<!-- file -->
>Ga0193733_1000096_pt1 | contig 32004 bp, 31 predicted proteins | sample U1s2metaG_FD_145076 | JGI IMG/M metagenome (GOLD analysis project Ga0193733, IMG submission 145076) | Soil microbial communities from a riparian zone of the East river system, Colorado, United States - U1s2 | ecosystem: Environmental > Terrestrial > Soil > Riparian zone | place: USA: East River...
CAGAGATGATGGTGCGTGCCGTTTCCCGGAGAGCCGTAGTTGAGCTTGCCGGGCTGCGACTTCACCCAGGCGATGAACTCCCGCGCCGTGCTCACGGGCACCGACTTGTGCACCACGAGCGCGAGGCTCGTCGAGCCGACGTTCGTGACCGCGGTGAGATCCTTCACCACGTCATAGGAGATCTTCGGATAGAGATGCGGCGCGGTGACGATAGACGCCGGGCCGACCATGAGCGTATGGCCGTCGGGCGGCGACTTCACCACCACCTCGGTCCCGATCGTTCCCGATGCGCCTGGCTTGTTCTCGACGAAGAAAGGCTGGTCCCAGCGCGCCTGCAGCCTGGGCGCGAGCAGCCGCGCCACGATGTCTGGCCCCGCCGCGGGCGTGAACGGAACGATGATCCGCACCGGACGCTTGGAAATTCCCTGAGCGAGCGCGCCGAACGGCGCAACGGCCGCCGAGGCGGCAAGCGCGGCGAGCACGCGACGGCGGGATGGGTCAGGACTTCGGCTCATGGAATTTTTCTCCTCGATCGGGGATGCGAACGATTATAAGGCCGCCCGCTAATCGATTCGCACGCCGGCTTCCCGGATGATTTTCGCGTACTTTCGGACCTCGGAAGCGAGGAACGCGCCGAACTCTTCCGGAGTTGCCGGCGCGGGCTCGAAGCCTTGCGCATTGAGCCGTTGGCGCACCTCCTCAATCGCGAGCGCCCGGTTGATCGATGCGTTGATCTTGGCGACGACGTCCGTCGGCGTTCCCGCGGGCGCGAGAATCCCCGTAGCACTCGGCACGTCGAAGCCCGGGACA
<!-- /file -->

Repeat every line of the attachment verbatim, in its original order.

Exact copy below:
>Ga0193733_1000096_pt1 | contig 32004 bp, 31 predicted proteins | sample U1s2metaG_FD_145076 | JGI IMG/M metagenome (GOLD analysis project Ga0193733, IMG submission 145076) | Soil microbial communities from a riparian zone of the East river system, Colorado, United States - U1s2 | ecosystem: Environmental > Terrestrial > Soil > Riparian zone | place: USA: East River...
CAGAGATGATGGTGCGTGCCGTTTCCCGGAGAGCCGTAGTTGAGCTTGCCGGGCTGCGACTTCACCCAGGCGATGAACTCCCGCGCCGTGCTCACGGGCACCGACTTGTGCACCACGAGCGCGAGGCTCGTCGAGCCGACGTTCGTGACCGCGGTGAGATCCTTCACCACGTCATAGGAGATCTTCGGATAGAGATGCGGCGCGGTGACGATAGACGCCGGGCCGACCATGAGCGTATGGCCGTCGGGCGGCGACTTCACCACCACCTCGGTCCCGATCGTTCCCGATGCGCCTGGCTTGTTCTCGACGAAGAAAGGCTGGTCCCAGCGCGCCTGCAGCCTGGGCGCGAGCAGCCGCGCCACGATGTCTGGCCCCGCCGCGGGCGTGAACGGAACGATGATCCGCACCGGACGCTTGGAAATTCCCTGAGCGAGCGCGCCGAACGGCGCAACGGCCGCCGAGGCGGCAAGCGCGGCGAGCACGCGACGGCGGGATGGGTCAGGACTTCGGCTCATGGAATTTTTCTCCTCGATCGGGGATGCGAACGATTATAAGGCCGCCCGCTAATCGATTCGCACGCCGGCTTCCCGGATGATTTTCGCGTACTTTCGGACCTCGGAAGCGAGGAACGCGCCGAACTCTTCCGGAGTTGCCGGCGCGGGCTCGAAGCCTTGCGCATTGAGCCGTTGGCGCACCTCCTCAATCGCGAGCGCCCGGTTGATCGATGCGTTGATCTTGGCGACGACGTCCGTCGGCGTTCCCGCGGGCGCGAGAATCCCCGTAGCACTCGGCACGTCGAAGCCCGGGACA